It’s important to note this can be challenging for industry terms like “tradesmen” or “journeyman.” Some consider the words to already be gender neutral — with the use of man referring to humanity rather than a specific gender — but others may prefer a different title.

The construction industry can also use a makeover regarding its image and public perception. Most outside observers picture the predominant white male when thinking about construction workers. It also has a reputation for brutal and dirty work no one wants to do. Improving that image and focusing on diversity, innovation and technological advances can help improve recruitment numbers and keep the industry moving forward.

istock 1036351414 350x350 1

Seeing themselves in Construction

Diversity and inclusivity often get thrown around as buzzwords to spark discussion — or argument, depending on the audience. However, they are becoming more critical than ever. Diversity and representation are vital for the future of the construction industry.

Women and people of color may hesitate to apply for a position with a construction company because they can’t see themselves in the role. Increasing the diversity of leadership or mentorship roles doesn’t just look good on paper — it gives potential recruits someone to look up to.

Studies show it also helps improve employee satisfaction. One survey found 61% of employees look for companies that employ diversity and inclusion strategies and those strategies help them feel more engaged and comfortable in the workplace.

Building a more diverse leadership team also opens the door for innovation and will ultimately make it easier for companies to recruit and retain a more diverse workforce. Employees want to feel included and seen. Giving them someone to look up to also makes it easier to envision themselves in those senior roles. Retention is easier when team members feel they have a chance to build a career with the company rather than just working a job.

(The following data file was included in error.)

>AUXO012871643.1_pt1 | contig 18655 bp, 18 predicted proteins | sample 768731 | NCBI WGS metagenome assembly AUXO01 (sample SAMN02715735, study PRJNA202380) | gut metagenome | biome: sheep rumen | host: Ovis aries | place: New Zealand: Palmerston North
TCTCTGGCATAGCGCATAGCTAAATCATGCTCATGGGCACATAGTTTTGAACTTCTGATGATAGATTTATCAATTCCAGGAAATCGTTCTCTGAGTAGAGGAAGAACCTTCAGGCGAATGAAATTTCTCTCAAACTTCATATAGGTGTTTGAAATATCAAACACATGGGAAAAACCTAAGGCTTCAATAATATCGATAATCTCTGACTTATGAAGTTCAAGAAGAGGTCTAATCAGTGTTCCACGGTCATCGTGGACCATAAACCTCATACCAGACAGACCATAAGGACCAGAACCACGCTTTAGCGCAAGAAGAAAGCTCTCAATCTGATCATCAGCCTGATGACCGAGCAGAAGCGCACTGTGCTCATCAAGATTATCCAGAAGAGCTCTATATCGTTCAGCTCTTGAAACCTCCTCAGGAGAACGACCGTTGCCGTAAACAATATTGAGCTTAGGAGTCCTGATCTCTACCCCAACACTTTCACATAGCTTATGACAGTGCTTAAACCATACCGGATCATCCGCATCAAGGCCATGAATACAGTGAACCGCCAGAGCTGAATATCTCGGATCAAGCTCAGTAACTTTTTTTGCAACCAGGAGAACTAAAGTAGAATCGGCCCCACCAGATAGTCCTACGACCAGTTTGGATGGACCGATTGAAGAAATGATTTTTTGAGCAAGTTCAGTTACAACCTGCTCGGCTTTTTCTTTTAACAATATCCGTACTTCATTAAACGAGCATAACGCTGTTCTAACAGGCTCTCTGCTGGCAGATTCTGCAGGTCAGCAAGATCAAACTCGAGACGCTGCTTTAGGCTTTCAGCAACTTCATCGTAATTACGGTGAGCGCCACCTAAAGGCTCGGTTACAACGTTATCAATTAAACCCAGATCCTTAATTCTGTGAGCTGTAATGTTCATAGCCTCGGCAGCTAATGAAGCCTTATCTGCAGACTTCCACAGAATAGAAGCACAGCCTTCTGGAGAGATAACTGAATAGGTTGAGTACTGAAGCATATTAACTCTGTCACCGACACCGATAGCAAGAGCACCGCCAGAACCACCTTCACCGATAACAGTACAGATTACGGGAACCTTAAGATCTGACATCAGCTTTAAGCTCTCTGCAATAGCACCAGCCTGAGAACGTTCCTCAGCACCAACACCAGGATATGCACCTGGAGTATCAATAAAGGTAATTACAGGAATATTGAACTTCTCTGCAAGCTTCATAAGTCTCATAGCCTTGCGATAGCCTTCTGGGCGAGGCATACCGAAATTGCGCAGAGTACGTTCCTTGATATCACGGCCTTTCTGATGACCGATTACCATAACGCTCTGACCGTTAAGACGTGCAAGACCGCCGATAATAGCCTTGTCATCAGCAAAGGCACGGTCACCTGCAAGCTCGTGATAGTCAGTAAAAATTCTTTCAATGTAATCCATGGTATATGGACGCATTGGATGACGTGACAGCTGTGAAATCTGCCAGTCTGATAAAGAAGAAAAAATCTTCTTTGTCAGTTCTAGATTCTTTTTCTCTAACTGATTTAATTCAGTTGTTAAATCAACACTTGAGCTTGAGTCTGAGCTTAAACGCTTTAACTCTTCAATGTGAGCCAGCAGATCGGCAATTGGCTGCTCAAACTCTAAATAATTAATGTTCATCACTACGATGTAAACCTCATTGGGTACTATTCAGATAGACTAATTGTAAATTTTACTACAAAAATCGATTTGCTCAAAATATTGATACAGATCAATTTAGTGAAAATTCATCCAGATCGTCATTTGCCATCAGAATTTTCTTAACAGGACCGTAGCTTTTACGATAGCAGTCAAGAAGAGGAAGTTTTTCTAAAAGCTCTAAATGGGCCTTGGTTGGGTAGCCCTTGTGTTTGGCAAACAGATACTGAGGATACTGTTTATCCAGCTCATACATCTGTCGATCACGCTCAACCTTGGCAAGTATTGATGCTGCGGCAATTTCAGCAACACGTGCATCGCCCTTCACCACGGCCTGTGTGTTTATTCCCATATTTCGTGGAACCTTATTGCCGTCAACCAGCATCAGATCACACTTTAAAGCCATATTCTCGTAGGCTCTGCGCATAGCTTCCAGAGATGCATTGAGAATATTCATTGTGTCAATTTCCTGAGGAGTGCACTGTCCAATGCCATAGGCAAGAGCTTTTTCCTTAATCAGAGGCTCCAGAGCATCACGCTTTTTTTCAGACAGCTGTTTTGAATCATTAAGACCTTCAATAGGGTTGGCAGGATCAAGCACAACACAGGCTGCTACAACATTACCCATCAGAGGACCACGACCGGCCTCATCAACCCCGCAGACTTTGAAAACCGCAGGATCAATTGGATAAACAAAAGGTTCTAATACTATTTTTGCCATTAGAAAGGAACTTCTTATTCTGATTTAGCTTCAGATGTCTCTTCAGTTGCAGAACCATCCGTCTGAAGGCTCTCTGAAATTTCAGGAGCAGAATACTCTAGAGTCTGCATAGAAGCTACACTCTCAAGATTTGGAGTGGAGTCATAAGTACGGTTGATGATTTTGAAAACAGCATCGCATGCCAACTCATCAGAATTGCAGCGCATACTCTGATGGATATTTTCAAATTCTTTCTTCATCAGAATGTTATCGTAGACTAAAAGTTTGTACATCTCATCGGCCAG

It can also help fill labor gaps that could negatively impact the construction industry moving into the future. Companies building diverse leadership teams can benefit financially as well. A McKinsey study found organizations that offer gender-diverse leadership are 21% more likely to generate higher overall profits. Building a culturally or ethnically diverse team puts these companies in the top one-third for profitability. Conversely, companies refusing to diversify their workforce are 29% less likely to generate above-average profits.

Building a Brighter Future

Construction is facing one of its biggest challenges in recent memory. Not only do these companies need to overcome looming labor shortages, but they also need to fundamentally alter the foundation of their existing workforce and change the public perception of their industry. The world is changing and businesses clinging to old mentalities will find it challenging to thrive.

Related News

Research

Sponsorship, Work-Life Balance and Training are Key to Attracting and Retaining Women in the Construction Industry

06/14/2023 Press Release
Research

NCCER Asks Women: What’s It Like to Work in Construction and What Needs to Change?

03/06/2023 Press Release
NCCER News and Updates

News Brief: NCCER Teams with Kendra Scott for Women in Construction Fundraising

11/02/2022 Press Release
Women in Construction

Women at Griffin Electric Are Sharing Knowledge & Shaping the Future

03/28/2022 Article
Women in Construction

A Master Plumber and Instructor — By Age 23

03/10/2022 Blog